Welcome, and thank you for joining us for the Federal Reserve’s Community Development Research seminar series. This series enables the sharing of important research on economic conditions and opportunities in lower-income communities. We believe that conducting research to better understand these topics is an important way to further the goal of promoting an inclusive U.S. economy.
The theme of this year’s seminar is “Keys to Opportunity in the U.S. Housing Market.” Today’s event is hosted by the Board of Governors and the Reserve Banks of Philadelphia, Atlanta, and Minneapolis, and will focus on the affordability of rental housing and exploring potential strategies to address this important issue.
We know that high-quality research can help us understand and address challenging issues, so I appreciate that we are joined by researchers and practitioners to discuss their work on this important topic.
Individual economic well-being and financial stability are often associated with access to stable, affordable housing. Those at the lower end of the income spectrum tend to face the most acute hardships.
We often find that renters face housing affordability challenges, in part because renters typically have lower incomes than homeowners. In addition, the median renter also tends to pay substantially more for housing as a percent of their income than many homeowners. As a result, they tend to have less room in their budgets for discretionary expenses, potentially leaving them more vulnerable to income disruptions or unexpected expenses.
The most vulnerable populations faced significant risks going into the pandemic, but public policy interventions mitigated many of these risks. Some of these policies will be discussed today.
The job losses experienced during the pandemic and other economic disruptions exacerbated concerns about ongoing rent affordability and delinquency, but fortunately, those did not materialize. Looking back, and with the goal of informing future policymakers facing similar circumstances, the pandemic experience provides a unique opportunity for housing researchers to gain valuable insight into the utility and efficiency of different policy actions.
Which programs were most effective in supporting renters throughout this period? Were some more cost-effective than others? What are their lasting impacts on rental markets from these policies and protections? Are the lessons from the pandemic unique to that experience? Our first panel will offer insights into these questions as we think about how to prepare for future economic conditions.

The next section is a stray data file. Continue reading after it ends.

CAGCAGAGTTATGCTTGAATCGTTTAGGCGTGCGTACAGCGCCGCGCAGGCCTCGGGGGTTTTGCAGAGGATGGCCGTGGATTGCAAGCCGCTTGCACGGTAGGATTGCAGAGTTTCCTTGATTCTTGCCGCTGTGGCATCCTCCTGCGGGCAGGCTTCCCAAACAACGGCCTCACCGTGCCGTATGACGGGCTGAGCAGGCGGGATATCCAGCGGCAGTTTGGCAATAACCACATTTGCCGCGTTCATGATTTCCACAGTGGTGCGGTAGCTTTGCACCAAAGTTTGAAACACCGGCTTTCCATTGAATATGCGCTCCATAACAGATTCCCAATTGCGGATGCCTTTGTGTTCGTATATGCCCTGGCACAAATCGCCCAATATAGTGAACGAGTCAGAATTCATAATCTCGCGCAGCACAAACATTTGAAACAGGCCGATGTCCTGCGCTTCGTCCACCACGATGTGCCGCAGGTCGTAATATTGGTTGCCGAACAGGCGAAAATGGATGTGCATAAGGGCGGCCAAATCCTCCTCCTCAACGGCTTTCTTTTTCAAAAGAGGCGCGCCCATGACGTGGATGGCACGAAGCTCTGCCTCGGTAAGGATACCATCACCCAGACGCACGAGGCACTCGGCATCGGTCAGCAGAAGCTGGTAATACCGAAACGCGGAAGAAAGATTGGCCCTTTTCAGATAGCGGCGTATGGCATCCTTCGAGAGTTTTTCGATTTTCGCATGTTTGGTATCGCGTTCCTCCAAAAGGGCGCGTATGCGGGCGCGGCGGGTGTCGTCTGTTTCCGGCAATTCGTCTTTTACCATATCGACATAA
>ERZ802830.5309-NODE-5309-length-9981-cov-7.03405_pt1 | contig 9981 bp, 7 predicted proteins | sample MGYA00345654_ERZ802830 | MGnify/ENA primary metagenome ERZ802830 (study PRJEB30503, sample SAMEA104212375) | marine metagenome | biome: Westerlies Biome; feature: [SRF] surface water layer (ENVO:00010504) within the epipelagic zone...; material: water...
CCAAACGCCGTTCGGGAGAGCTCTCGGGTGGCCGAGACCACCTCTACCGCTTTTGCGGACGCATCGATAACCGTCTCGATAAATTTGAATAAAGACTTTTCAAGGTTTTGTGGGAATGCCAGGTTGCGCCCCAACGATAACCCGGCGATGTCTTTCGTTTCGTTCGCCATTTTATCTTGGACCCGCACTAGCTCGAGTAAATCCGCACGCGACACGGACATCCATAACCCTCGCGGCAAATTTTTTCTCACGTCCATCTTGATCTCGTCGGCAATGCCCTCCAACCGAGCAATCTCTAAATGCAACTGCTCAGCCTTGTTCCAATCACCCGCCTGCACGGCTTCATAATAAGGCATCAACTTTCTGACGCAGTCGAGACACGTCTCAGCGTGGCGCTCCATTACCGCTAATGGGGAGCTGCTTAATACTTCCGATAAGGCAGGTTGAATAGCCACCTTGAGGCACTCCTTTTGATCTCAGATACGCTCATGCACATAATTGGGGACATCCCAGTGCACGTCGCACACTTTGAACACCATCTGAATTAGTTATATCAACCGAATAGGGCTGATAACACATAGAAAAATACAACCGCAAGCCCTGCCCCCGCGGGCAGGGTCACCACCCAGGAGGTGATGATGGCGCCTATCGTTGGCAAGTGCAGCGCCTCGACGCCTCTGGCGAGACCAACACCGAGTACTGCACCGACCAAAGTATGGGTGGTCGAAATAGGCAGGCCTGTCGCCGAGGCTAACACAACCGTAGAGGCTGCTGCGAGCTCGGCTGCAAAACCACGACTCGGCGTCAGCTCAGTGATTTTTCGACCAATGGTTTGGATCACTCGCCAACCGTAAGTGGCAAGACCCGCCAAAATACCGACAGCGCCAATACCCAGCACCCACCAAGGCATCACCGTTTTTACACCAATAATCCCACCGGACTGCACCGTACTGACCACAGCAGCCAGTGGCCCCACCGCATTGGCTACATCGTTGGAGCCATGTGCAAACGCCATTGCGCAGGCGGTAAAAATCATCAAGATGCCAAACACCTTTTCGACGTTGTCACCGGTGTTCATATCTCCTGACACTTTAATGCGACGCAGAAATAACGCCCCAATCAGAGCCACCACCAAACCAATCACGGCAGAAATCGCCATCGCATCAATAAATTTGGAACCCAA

More recently, renters and their families have struggled with inflation. Rents also grew rapidly as we emerged from the pandemic. While rent inflation has eased, prices for renters seeking new leases grew by 18 percent in 2021 compared to 2 percent in 2019. This price growth has strained renters’ budgets. A common way to measure whether renters are cost burdened is whether they pay 30 percent or more of their income on rent.
While wages have also risen during this time, in 2021, the percent of renters facing increasing cost burdens rose to 49 percent, up from 46 percent in 2019. These increased cost pressures underscore the importance of the Federal Reserve’s efforts to fight inflation, which can complement efforts to address other factors affecting rent prices, including increasing the supply of rental housing.
The rate of rent increases has come down from the extremes of 2021 as units built during the pandemic-era construction boom have begun to hit the market. However, the most recent data show that new lease prices remain more than 20 percent higher than they were before the pandemic. This means that the average renter signing a new lease in 2023 will pay over $200 more per month on rent than they would have in 2019. For single-family rental properties, the average listing costs even more, around $300 more per month on average for a new lease today as compared to just before the pandemic.
These rent increases can be particularly challenging, given that renters have long faced difficulty with rent affordability. As of May, 65 percent of lower-income renters found it difficult to meet usual household expenses, 6 percentage points higher than in March but below peak levels from the summer of 2022. According to the Board’s 2022 Survey of Household Economics and Decisionmaking, 17 percent of renters were behind on their rent in the prior year, up from 10 percent in 2019. I look forward to learning more from the panelists and their research and experiences to understand how public policy can best address these issues.
In our second panel, we will learn about promising approaches to address longer-term rental affordability issues. For example, how do state and local land-use regulations impact the availability of low-cost housing? How would novel approaches to housing development increase supply and longevity of affordable units? Should practitioners consider more comprehensive programs that include workforce development and financial literacy to help renters and their families achieve economic stability? Access to stable, affordable housing is critical for economic well-being, and it provides an important foundation for an individual to fully participate in the economy.
I hope that today’s discussion is valuable for all our panelists and participants. I am excited that we are able to facilitate an ongoing dialogue among this distinguished group of researchers and practitioners to share information and discuss policy challenges related to affordable rental housing.
I hope that these conversations can lead to identifying evidence-based solutions to meet the demand for affordable housing that is so crucial in maintaining vibrant communities. Thank you for joining us.